College admissions scandal shines light on corruption of American education system

A+handful+of+affluent+parents+bribed+authorities+thousands+of+dollars+to+ensure+better+ACT%2FSAT+scores+for+their+children+in+hopes+of+admission+to+more+competitive+universities.++%0A
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College admissions scandal shines light on corruption of American education system

A handful of affluent parents bribed authorities thousands of dollars to ensure better ACT/SAT scores for their children in hopes of admission to more competitive universities.

A handful of affluent parents bribed authorities thousands of dollars to ensure better ACT/SAT scores for their children in hopes of admission to more competitive universities.

lecroitg via Pixabay

A handful of affluent parents bribed authorities thousands of dollars to ensure better ACT/SAT scores for their children in hopes of admission to more competitive universities.

lecroitg via Pixabay

lecroitg via Pixabay

A handful of affluent parents bribed authorities thousands of dollars to ensure better ACT/SAT scores for their children in hopes of admission to more competitive universities.

Shreya Khurjekar, Copy Editor

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While most parents want to help their children succeed, a handful of parents went too far and bought their children admission into some of the country’s most elite universities.    

Some celebrities and business leaders paid large sums of money to buy their children spots in the freshman classes at some of the country’s most “prestigious” universities. 50 people were accused, including actress Lori Loughlin [who played Aunt Becky on “Full House”], of taking part in this college admissions scandal.

Loughlin and her husband, fashion designer Mossimo Giannulli, allegedly bribed authorities with $500,000 to have their two daughters recruited to the University of Southern California’s crew team. However, this was one catch: neither of the girls had ever rowed before.

Yale, Stanford, UCLA, Georgetown, Wake Forest University, University of Texas, and the University of San Diego have also been indicted on charges of similar money laundering schemes.

A handful of wealthy parents, not just Laughlin and Giannulli, paid thousands of dollars to William Rick Singer. He is the admissions consultant and founder of a nonprofit college-prep company who then bribed coaches at top tier universities to recruit students, regardless of their athletic capability.

Real athletes across the country are upset, including PV junior rower, Brenna Morley. “It’s disappointing that someone can use their wealth to buy a spot that real athletes work so hard for,” she said. This takes spots away from serious prospective college athletes who have worked their entire lives to compete at the college level.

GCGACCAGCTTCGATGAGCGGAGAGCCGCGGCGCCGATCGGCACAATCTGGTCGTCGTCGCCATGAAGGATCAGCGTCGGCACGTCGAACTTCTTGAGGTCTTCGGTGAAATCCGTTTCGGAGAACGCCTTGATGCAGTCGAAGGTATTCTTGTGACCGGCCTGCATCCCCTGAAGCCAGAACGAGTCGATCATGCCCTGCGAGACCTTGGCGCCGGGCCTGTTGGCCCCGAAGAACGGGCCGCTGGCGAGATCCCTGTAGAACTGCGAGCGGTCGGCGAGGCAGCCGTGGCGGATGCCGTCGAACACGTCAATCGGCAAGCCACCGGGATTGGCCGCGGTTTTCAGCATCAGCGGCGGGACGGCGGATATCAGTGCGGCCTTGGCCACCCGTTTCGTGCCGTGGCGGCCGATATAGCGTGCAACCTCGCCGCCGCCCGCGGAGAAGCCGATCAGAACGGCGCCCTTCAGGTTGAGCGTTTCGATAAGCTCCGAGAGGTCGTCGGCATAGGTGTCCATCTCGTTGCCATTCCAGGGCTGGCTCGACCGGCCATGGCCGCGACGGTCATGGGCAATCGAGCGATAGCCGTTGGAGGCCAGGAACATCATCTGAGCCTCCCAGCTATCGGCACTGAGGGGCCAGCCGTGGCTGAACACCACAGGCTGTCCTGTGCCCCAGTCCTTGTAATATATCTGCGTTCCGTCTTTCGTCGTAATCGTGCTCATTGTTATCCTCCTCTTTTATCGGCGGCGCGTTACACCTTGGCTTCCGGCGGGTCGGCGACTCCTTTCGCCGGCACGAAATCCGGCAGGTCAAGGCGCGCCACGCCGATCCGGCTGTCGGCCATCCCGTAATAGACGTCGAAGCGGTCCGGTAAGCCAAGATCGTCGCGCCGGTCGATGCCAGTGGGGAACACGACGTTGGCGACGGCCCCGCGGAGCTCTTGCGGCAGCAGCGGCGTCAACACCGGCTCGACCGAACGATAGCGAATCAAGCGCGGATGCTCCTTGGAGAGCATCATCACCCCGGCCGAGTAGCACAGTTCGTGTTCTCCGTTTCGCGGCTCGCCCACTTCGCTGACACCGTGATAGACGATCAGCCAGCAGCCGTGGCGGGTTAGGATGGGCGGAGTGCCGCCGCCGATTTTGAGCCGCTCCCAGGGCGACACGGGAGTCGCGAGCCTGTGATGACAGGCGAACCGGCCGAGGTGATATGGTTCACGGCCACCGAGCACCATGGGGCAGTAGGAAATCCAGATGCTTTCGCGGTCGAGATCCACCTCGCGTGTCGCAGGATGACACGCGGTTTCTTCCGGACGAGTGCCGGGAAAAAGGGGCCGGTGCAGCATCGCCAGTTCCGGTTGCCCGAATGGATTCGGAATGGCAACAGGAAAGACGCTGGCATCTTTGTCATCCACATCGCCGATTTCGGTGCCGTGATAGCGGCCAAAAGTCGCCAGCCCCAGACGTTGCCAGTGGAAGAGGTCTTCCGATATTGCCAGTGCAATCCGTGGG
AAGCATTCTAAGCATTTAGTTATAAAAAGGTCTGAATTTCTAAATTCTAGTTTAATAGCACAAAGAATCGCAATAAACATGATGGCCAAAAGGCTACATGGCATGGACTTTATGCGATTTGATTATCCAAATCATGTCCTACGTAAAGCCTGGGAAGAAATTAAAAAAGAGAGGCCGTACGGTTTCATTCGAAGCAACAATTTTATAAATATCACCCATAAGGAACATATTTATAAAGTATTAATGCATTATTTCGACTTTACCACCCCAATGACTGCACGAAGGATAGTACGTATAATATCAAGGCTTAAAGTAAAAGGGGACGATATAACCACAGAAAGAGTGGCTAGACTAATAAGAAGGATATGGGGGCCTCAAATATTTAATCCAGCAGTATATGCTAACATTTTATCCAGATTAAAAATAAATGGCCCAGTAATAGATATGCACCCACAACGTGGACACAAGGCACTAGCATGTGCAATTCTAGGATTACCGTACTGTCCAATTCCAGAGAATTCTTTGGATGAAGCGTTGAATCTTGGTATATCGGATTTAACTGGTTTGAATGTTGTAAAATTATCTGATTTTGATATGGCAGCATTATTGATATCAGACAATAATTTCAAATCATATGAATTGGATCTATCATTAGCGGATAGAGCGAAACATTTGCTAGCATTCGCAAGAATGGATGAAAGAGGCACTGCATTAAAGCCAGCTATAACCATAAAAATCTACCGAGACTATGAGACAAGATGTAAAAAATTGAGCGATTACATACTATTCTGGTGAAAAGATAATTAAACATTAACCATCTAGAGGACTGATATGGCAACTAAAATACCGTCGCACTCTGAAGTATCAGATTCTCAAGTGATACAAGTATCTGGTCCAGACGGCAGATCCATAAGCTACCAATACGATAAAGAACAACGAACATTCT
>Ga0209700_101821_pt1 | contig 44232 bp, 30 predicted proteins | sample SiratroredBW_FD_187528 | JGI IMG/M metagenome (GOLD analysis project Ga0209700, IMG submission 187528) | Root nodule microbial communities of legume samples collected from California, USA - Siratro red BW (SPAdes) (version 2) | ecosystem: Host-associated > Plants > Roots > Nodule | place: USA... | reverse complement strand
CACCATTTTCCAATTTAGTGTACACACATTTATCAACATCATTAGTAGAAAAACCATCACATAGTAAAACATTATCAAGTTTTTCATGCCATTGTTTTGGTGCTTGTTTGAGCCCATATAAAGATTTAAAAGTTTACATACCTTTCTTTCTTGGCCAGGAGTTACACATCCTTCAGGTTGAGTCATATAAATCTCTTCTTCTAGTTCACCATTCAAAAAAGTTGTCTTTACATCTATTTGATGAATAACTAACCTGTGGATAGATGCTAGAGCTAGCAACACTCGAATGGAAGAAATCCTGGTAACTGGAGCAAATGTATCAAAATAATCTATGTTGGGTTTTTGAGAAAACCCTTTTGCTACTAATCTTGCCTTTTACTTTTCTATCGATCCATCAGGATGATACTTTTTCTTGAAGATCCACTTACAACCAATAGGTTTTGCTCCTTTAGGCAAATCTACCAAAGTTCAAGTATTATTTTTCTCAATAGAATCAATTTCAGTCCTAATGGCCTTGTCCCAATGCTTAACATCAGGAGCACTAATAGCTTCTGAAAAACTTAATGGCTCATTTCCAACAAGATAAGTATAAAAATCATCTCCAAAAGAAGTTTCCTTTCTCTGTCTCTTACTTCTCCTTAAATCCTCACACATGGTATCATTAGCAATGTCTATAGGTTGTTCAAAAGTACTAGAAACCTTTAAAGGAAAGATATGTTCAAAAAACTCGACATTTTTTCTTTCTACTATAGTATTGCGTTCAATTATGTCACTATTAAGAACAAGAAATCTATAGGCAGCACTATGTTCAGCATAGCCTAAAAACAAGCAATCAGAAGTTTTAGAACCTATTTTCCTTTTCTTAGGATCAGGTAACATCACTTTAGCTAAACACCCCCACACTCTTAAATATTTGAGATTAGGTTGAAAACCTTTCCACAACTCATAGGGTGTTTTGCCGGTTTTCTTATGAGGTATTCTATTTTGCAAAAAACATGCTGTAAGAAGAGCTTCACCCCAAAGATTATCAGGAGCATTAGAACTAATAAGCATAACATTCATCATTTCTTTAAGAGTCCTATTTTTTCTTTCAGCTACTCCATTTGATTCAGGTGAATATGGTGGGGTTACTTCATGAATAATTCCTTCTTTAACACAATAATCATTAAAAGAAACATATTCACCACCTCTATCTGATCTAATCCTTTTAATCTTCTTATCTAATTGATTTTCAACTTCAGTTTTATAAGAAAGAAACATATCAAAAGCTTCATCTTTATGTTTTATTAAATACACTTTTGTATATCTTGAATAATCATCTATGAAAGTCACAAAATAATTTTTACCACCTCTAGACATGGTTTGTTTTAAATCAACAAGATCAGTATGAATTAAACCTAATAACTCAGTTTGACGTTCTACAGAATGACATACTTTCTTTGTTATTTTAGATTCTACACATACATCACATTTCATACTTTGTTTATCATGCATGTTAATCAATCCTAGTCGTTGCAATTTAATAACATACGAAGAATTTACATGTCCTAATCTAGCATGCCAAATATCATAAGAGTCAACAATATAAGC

However, this faking-athletic-credentials scheme only accounts for half of the entire admissions scandal. Other parents paid between $15,000 and $75,000 to help their children get better scores on standardized tests such as the ACT and SAT.

Recent investigation has shown that while these children were “taking” the exam, Mark Riddell–director of college entrance exam preparation at IMG Academy in Florida–would be in a back room taking the same exam for them.

How did the testing proctors not notice? Singer had paid them off.

These incidents have caused Senior Aman Manazir to question the validity of the college admissions process. “I feel as if it is an insult to the integrity of the American educational system as a whole,” he said. “Families who are able to spend tens of thousands of dollars to cheat their way through the system already have enough resources to afford tutoring and supplemental training for standardized tests such as the ACT and the SAT to help their children do well.”

If these families can spend thousands of dollars on bribes, they could just as easily have spent the money on test prep classes and tutors. Rather, they resorted to the easy way out, a “convenience” most children do not have.

Several parents and college students who were rejected from these schools went as far as filing a federal lawsuit against them. They claimed they would not have wasted their time and money applying to schools “warped and rigged by fraud.”

Just because you’re rich doesn’t mean you have special privileges compared to the rest of us. People work very hard to get into their dream colleges, and the idea that someone can just bribe their way in is disgusting.”

— Aditya Desai

Often times, it seems these families have lost sight of the true purpose of the college admissions process. Manazir added, “It’s about finding the right fit for each and every student through a series of criteria, such as essays, standardized testing, and GPA.”

He continued, “If those people had to resort to paying their way into college, they won’t be able to do well in that setting anyway, because they just don’t have what it takes to survive in an academically rigorous environment.”

Wealthy families cannot be allowed to cheat their way into some of the world’s most elite universities and take spots from harder-working, lesser-privileged kids.  

Junior Aditya Desai, who has just begun his college search process, commented, “Just because you’re rich doesn’t mean you have special privileges compared to the rest of us. People work very hard to get into their dream colleges, and the idea that someone can just bribe their way in is disgusting.”

It is unethical, and it is infuriating.